Introduction: Effective teamwork has been shown to optimize patient safety. However, research centered on the critical inputs, processes, and outcomes of team effectiveness in emergency medical services (EMS) has only recently begun to emerge. We conducted a theory-driven qualitative study of teamwork processes—the interdependent actions that convert inputs to outputs—by frontline EMS personnel in order to provide a model for use in EMS education and research. Methods: We purposively sampled participants from an EMS agency in Houston, TX. Full-time employees with a valid emergency medical technician license were eligible. Using semi-structured format, we queried respondents on task/team functions and enablers/obstacles of teamwork in EMS. Phone interviews were recorded and transcribed. Using a thematic analytic approach, we combined codes into candidate themes through an iterative process. Analytic memos during coding and analysis identified potential themes, which were reviewed/refined and then compared against a model of teamwork processes in emergency medicine. Results: We reached saturation once 32 respondents completed interviews. Among participants, 30 (94%) were male; the median experience was 15 years. The data demonstrated general support for the framework. Teamwork processes were clustered into four domains: planning; action; reflection; and interpersonal processes. Additionally, we identified six emergent concepts during open coding: leadership; crew familiarity; team cohesion; interpersonal trust; shared mental models; and procedural knowledge. Conclusion: In this thematic analysis, we outlined a new framework of EMS teamwork processes to describe the procedures that EMS operators employ to convert individual inputs into team performance outputs. The revised framework may be useful in both EMS education and research to empirically evaluate the key planning, action, reflection, and interpersonal processes that are critical to teamwork effectiveness in EMS.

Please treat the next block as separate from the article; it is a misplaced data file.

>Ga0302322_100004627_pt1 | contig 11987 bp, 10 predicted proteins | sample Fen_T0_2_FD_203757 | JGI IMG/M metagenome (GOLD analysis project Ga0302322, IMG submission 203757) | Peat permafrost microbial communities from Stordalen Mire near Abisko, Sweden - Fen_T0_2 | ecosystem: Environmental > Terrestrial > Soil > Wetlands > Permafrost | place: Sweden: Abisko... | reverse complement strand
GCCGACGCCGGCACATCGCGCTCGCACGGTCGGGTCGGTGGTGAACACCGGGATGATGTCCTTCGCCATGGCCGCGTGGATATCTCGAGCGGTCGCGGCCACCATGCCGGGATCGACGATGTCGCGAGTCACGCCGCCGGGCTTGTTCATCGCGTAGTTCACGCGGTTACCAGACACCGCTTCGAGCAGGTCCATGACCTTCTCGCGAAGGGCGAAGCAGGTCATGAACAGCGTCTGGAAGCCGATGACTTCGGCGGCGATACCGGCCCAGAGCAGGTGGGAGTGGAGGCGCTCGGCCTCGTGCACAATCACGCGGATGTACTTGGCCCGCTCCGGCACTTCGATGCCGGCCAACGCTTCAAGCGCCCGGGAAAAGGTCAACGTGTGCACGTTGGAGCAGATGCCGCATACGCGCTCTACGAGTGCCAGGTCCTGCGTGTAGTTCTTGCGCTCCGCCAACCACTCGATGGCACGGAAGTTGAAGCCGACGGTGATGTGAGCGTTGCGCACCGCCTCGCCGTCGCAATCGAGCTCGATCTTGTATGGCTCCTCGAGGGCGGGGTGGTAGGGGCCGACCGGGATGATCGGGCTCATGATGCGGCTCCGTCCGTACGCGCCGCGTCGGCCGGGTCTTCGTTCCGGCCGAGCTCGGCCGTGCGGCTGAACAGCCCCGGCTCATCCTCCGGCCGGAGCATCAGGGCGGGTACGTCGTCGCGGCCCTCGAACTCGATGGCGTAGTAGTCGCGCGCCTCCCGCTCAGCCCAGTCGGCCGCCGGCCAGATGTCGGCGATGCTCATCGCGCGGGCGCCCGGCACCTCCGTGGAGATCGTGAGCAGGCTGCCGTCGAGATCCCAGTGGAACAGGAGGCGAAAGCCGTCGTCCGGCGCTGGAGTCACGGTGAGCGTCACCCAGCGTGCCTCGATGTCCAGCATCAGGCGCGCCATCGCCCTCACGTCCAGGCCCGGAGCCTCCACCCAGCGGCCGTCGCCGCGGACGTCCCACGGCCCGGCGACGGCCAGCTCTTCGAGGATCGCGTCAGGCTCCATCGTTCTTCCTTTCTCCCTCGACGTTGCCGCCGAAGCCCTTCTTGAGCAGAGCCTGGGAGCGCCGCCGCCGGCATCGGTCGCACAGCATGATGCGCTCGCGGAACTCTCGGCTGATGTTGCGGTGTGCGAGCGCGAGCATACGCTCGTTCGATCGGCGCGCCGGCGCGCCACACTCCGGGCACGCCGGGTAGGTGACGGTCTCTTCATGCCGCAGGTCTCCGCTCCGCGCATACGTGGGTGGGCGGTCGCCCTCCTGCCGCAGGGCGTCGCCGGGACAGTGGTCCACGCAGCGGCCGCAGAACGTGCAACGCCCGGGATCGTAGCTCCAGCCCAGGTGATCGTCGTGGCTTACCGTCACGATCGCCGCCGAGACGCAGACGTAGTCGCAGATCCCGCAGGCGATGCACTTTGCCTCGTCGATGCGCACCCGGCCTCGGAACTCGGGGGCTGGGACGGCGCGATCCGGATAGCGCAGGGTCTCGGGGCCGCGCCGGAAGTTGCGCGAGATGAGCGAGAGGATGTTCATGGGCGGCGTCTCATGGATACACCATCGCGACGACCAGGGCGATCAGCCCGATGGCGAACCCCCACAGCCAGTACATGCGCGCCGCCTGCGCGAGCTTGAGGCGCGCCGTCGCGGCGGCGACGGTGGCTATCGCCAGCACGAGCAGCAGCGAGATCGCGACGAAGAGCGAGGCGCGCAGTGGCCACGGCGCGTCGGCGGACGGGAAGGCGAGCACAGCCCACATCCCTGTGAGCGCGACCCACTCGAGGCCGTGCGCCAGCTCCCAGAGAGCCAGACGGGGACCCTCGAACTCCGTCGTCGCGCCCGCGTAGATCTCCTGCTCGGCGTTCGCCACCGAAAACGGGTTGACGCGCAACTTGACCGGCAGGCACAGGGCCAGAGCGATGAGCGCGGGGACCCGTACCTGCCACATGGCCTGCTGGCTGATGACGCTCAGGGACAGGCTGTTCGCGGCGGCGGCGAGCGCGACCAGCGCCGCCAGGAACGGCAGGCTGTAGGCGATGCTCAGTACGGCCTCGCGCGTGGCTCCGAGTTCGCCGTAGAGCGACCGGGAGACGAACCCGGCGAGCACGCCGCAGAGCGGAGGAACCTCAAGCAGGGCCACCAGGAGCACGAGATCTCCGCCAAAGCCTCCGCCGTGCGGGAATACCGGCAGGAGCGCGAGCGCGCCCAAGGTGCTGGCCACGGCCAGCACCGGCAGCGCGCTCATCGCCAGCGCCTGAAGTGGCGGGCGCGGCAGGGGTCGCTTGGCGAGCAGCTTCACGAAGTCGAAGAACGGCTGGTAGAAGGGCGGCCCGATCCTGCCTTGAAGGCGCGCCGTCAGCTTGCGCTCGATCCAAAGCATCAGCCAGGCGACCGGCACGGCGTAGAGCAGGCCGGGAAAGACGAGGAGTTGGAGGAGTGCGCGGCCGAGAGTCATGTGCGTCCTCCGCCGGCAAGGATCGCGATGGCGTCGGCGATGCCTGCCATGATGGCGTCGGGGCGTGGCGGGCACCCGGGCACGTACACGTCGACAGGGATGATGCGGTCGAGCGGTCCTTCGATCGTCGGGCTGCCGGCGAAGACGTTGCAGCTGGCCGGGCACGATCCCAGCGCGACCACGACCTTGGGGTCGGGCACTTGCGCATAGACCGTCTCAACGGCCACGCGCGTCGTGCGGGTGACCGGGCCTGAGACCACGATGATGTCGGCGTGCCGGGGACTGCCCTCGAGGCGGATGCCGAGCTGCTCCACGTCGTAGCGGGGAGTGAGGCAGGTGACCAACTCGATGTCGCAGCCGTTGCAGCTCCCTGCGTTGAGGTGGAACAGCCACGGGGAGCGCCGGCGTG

ASJC Scopus subject areas
- Emergency Medicine